Relevance of SDG goals and targets to Eye Health and the elimination of avoidable blindness and visual impairment
3.3. By 2030, end the epidemics of AIDS, tuberculosis, malaria and neglected tropical diseases and combat hepatitis, water-borne diseases and other communicable diseases.
3.8 Achieve universal health coverage, including financial risk protection, access to quality essential health-care services and access to safe, effective, quality and affordable essential medicines and vaccines for all.
3.c Substantially increase health financing and the recruitment, development, training and retention of the health workforce in developing countries, especially in least developed countries and small island developing States.
2.2. By 2030, end all forms of malnutrition, including achieving, by 2025, the internationally agreed targets on stunting and wasting in children under 5 years of age, and address the nutritional needs of adolescent girls, pregnant and lactating women and older persons.
3.2 By 2030, end preventable deaths of newborns and children under 5 years of age, with all countries aiming to reduce neonatal mortality to at least as low as 12 per 1000 live births and under -5 mortality to at least as low as 25 per 1000 live births.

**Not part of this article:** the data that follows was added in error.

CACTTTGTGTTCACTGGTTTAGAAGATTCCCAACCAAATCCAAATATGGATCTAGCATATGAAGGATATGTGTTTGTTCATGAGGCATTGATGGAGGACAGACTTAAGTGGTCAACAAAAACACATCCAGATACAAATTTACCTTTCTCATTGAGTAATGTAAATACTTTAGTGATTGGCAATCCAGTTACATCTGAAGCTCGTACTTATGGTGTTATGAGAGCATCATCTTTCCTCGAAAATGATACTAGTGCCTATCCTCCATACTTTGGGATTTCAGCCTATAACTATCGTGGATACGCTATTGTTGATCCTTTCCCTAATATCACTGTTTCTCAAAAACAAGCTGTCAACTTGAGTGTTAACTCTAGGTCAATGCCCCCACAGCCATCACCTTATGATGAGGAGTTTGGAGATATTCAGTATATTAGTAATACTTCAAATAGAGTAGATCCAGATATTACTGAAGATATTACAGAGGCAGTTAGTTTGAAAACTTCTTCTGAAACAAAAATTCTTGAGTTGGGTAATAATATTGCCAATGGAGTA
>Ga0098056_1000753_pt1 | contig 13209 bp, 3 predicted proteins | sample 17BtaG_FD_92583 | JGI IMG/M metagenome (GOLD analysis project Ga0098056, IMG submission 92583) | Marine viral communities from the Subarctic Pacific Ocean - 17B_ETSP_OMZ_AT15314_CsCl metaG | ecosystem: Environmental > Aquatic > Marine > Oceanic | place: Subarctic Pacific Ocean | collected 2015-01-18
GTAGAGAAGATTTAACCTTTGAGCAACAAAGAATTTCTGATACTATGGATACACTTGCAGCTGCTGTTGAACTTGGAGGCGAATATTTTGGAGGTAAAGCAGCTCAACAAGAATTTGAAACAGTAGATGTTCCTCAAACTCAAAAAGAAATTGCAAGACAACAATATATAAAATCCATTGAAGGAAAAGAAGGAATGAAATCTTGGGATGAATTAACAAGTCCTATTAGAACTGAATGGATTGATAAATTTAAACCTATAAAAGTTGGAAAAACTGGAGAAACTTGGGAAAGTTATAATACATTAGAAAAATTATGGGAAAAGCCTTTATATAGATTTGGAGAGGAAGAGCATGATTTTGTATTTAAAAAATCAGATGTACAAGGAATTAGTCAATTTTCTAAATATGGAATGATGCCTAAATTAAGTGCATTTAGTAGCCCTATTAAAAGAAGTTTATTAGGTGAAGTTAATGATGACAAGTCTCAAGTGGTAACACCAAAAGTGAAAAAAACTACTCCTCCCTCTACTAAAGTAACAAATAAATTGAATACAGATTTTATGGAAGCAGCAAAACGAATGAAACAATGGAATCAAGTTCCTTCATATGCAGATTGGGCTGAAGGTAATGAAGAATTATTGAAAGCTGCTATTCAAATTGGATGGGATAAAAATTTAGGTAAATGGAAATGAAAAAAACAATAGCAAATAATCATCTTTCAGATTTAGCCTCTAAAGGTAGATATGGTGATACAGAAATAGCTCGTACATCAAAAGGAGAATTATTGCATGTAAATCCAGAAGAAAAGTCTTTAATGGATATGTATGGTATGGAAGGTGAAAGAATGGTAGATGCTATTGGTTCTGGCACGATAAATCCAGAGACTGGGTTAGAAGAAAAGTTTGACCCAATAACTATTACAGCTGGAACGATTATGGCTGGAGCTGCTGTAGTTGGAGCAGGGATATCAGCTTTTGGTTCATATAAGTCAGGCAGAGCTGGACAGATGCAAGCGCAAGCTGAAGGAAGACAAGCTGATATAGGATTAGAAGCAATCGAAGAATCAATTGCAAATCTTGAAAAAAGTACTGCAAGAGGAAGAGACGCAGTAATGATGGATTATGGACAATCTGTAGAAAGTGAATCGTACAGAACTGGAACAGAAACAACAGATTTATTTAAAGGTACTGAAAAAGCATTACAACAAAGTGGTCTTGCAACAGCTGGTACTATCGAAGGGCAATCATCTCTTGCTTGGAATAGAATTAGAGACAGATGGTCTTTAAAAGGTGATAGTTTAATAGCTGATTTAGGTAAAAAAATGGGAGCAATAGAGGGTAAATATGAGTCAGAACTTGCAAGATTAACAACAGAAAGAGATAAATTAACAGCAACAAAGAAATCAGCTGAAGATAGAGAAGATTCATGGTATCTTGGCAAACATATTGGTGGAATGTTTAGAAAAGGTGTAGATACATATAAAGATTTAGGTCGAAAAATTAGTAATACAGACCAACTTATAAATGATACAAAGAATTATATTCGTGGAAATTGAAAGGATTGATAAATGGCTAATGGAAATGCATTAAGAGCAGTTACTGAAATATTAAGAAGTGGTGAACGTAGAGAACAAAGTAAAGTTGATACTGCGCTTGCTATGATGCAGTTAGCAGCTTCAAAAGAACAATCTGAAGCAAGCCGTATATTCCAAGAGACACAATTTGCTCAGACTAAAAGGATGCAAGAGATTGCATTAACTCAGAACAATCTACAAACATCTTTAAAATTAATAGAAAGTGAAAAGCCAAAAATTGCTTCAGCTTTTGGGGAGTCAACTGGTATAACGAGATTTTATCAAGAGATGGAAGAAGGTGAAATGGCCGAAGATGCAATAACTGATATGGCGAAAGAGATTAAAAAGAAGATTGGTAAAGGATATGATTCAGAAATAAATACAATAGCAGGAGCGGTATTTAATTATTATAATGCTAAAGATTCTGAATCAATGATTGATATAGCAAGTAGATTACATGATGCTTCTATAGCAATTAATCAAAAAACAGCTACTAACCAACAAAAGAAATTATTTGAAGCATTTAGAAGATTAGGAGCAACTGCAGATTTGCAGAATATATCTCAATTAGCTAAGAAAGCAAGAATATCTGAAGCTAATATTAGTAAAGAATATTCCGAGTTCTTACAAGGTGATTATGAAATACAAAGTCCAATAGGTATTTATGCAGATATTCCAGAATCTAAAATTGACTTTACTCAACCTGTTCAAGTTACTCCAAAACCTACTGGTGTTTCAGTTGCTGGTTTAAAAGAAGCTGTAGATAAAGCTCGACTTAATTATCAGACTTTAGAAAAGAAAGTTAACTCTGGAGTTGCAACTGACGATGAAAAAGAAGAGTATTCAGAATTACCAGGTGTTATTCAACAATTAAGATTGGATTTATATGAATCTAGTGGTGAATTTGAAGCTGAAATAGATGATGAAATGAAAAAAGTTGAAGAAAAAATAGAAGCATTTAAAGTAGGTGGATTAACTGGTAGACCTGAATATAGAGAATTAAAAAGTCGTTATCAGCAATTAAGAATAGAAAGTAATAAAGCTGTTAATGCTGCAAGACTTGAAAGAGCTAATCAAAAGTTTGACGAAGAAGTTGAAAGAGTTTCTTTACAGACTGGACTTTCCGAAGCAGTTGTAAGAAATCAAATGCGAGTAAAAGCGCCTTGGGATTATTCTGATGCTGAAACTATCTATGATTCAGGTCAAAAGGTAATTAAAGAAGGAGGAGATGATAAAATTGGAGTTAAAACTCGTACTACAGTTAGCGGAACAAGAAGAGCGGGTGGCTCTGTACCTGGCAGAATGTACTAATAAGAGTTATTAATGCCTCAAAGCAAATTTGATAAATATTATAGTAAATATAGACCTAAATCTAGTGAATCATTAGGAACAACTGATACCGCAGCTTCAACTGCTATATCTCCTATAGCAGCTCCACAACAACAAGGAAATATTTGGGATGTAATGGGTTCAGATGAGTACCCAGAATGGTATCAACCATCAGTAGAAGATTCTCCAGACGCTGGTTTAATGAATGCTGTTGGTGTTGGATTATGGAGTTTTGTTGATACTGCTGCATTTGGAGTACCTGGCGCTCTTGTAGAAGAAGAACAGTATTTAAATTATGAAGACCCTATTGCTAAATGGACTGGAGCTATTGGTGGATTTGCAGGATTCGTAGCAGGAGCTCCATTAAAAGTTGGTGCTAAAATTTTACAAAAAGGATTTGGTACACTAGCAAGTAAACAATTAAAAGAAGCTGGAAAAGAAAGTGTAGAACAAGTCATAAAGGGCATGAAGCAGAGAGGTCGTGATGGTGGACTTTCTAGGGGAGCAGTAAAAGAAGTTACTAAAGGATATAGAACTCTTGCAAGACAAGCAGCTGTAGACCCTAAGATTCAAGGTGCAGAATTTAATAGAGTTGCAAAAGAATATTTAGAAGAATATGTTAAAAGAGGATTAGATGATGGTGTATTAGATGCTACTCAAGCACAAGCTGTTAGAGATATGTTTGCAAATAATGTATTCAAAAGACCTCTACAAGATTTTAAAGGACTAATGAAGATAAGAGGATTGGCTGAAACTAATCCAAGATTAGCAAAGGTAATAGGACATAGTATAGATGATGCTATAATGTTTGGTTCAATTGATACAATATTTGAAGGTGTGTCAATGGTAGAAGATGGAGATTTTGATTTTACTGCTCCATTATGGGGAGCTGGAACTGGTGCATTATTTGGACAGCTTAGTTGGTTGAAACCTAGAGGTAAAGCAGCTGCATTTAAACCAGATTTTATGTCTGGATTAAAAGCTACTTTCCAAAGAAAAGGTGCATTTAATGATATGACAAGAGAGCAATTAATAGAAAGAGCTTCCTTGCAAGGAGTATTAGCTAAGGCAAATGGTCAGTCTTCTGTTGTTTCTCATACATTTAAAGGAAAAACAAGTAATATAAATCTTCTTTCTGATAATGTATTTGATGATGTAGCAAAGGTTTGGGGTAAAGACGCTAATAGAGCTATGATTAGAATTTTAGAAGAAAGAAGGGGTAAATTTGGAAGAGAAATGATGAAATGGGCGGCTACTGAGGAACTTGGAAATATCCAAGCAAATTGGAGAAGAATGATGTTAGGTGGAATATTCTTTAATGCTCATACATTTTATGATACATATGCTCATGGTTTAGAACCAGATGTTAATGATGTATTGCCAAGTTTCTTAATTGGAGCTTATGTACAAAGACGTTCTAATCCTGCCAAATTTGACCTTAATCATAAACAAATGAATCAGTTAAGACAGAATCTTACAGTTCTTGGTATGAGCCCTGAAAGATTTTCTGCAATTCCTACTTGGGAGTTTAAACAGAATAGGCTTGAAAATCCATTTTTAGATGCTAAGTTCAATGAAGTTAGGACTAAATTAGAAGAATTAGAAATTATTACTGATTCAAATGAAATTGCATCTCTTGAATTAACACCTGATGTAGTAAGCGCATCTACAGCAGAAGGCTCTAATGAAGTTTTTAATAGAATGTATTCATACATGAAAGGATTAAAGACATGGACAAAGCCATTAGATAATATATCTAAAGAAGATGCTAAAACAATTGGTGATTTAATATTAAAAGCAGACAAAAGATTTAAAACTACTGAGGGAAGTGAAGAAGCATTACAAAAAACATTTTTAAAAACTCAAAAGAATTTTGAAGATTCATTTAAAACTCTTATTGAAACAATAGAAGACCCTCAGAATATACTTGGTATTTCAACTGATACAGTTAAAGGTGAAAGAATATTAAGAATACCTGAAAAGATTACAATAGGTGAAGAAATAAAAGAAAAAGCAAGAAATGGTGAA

3.4 By 2030, reduce by one third premature mortality from non-communicable diseases through prevention and treatment and promote mental health and well-being.
6.1 By 2030, achieve universal and equitable access to safe and affordable drinking water for all.
6.2 By 2030, achieve access to adequate and equitable sanitation and hygiene for all and end open defecation, paying special attention to the needs of women and girls and those in vulnerable situations.
1.3 Implement nationally appropriate social protection systems and measures for all, including floors, and by 2030 achieve substantial coverage of the poor and the vulnerable.
3.6 By 2030, half the number of global deaths and injuries from road traffic accidents.
3a Strengthen the implementation of the WHO framework Convention on Tobacco Control in all countries as appropriate.
10.4 Adapt policies, especially fiscal, wage and social protection policies & progressively achieve greater equality.
17.2 Developed countries to implement fully their official development assistance commitments, including the commitment by many developed countries to achieve the target of 0.7 per cent of gross national income for official development assistance (ODA/GNI) to developing countries and 0.15 to 0.20 per cent of ODA/GNI to least developed countries; ODA providers are encouraged to consider setting a target to provide at least 0.20 per cent of ODA/GNI to least developed
Relevance to eye health of the SDG goals and targets and the opportunities they present.
The inclusion in target 3.3 of the neglected tropical diseases is very important for our efforts to eliminate blinding trachoma and the elimination of the transmission of onchocerciasis. This should provide significant impetus and direct funds to help further progress on tackling these diseases, including their control and management.